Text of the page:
You get your data faster. Yes, you no longer have to pay for data entry or double data entry – instead, all of your data is entered on the spot, dramatically speeding up the time that it takes for the raw data to reach you. The knock-on implication of this is that you can get a good look at your data faster, meaning that any issues that are only apparent at the analysis level can be corrected for, while the survey is still in the field! Not only do you get your data faster, but the survey itself actually takes less time (not counting the preparation time, which is likely to be longer – more on that tomorrow).   In their experiment in Tanzania, Caeyers and co. found that for full CAPI, interview times were 10 percent less in comparison to PAPI (for an 80 minute survey).
CAPI also may give you the ability to get more confidential data.  Let’s take a set of sensitive questions, such as a module on domestic violence, or on personal sexual history. If your respondent doesn’t feel comfortable talking about these issues with the enumerator, they might ordinarily refuse to answer, maybe even stopping the survey altogether. However, with CAPI, you can hand the tablet to the respondent, allowing them to input answers themselves without worrying about what the enumerator will think.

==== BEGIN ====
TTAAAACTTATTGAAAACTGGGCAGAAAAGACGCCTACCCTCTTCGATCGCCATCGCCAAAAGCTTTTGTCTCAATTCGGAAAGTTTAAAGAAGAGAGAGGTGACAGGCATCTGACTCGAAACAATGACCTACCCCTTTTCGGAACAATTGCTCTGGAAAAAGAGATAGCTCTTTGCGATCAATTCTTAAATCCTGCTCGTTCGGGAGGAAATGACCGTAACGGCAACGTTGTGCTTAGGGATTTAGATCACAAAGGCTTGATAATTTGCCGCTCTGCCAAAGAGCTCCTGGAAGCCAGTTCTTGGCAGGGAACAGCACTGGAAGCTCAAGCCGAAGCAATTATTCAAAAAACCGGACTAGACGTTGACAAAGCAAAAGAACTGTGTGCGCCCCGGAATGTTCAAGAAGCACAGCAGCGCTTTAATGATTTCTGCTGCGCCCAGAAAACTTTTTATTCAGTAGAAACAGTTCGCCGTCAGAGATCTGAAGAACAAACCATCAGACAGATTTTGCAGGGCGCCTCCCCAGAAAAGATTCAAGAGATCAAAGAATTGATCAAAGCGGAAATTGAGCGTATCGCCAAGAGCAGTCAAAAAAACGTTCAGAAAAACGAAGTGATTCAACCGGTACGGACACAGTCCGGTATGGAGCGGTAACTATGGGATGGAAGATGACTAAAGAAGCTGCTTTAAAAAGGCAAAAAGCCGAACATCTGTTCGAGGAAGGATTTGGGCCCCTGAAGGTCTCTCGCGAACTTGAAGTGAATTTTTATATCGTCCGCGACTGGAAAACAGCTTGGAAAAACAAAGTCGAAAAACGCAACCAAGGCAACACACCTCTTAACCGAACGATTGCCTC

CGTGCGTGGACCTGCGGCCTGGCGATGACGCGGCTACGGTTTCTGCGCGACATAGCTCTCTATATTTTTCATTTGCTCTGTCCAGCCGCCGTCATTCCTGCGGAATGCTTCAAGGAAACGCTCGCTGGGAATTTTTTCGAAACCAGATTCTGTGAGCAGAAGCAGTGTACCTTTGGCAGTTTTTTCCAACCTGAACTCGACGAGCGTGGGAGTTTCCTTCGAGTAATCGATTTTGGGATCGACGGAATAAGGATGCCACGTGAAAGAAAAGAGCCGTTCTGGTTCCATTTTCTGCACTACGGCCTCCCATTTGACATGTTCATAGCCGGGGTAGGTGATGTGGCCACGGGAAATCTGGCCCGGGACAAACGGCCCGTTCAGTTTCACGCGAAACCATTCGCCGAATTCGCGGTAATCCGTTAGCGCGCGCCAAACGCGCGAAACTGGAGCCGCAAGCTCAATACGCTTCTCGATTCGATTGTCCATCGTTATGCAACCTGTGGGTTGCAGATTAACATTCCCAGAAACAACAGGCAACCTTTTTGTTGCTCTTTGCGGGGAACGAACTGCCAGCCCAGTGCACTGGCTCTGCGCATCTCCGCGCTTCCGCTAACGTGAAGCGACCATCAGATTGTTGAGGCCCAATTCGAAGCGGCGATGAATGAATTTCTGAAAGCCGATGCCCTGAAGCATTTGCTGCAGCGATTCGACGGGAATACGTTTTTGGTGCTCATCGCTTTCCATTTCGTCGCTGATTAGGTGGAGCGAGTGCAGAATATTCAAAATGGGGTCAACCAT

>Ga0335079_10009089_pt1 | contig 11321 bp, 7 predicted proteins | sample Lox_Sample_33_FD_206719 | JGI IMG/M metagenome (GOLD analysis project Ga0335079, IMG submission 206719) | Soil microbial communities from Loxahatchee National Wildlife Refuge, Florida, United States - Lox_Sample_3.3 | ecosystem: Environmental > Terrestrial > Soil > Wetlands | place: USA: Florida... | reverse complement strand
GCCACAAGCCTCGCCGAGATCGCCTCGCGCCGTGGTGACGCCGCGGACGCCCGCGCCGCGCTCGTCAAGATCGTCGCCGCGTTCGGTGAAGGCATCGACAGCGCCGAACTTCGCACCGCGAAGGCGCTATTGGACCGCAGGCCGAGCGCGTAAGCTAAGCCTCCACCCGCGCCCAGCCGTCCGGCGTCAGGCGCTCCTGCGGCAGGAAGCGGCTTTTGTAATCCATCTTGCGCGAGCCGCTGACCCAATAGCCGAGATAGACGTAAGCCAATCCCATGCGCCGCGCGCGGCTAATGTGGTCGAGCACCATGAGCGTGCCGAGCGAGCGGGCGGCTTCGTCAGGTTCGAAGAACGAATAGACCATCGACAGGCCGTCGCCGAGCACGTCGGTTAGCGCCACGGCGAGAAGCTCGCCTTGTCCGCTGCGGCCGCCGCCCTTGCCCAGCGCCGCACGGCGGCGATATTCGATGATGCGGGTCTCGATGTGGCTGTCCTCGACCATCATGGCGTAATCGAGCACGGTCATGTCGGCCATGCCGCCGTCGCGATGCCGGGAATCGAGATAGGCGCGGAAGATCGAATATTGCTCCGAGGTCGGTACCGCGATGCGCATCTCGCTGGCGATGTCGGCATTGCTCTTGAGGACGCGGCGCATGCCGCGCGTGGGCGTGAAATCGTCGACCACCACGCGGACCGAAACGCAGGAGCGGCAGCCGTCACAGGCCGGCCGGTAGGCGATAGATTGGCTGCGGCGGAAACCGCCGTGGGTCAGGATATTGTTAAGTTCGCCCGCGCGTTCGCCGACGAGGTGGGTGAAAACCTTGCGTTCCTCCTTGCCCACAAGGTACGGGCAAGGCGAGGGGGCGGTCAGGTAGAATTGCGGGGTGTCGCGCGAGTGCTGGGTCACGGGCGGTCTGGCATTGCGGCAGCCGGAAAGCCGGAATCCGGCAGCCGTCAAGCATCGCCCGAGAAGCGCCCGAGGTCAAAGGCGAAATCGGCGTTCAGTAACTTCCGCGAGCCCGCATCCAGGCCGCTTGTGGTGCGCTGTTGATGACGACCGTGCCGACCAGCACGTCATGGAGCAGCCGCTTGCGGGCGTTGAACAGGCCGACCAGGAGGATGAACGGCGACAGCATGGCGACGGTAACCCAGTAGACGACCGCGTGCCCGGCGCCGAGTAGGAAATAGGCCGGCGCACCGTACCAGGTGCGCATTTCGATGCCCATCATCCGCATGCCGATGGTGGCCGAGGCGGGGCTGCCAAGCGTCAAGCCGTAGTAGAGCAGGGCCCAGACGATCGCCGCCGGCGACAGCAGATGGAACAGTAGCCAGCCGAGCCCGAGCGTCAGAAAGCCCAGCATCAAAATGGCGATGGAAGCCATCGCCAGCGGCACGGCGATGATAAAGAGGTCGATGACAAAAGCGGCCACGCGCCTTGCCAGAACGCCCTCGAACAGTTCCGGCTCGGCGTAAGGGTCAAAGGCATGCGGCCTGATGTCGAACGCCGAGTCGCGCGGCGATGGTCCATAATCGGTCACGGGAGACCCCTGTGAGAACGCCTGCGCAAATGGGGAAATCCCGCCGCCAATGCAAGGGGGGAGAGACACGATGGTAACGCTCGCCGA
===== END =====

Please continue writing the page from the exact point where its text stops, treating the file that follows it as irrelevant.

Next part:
Monitoring is a huge improvement with CAPI. Not only can you automatically include date/time/GPS location stamps on every survey (you can even have a time stamp on each question, depending on the software), but with the rapid transmission of data, supervisors at headquarters can notice and correct for any patterns of errors much more quickly. 
CAPI serves as a new frontier in terms of validation for survey design improvement. This is because you can experiment more easily – for example, you can easily randomize the order of drop downs, or the order of sections, allowing for the inclusion of simple validation tests into all types of surveys, and improving general knowledge on best practices in survey design.
Lastly, the implementation of a survey effort on CAPI platform provides the survey designers with the opportunity to manage the entire survey process electronically. Aside from the enumerator conducting the interview electronically, with CAPI you also have survey managers assign clusters of interviews to their survey teams electronically, team leaders assigning individual households to their interviewers electronically, and perhaps most importantly, survey managers and team leaders tracking progress electronically. There’s even more than this – think of how much easier a tracking effort in a panel survey would be if survey managers could share tracking cases across teams with ease – electronically!
But it’s not all good news . . . Check back on Wednesday for the second half of this two-part blog post, which pours some much-needed cold water on all the pros of CAPI we’ve listed here.


Markus Goldstein

Lead Economist, Africa Gender Innovation Lab and Chief Economists Office

Join the Conversation

The content of this field is kept private and will not be shown publicly
Remaining characters: 1000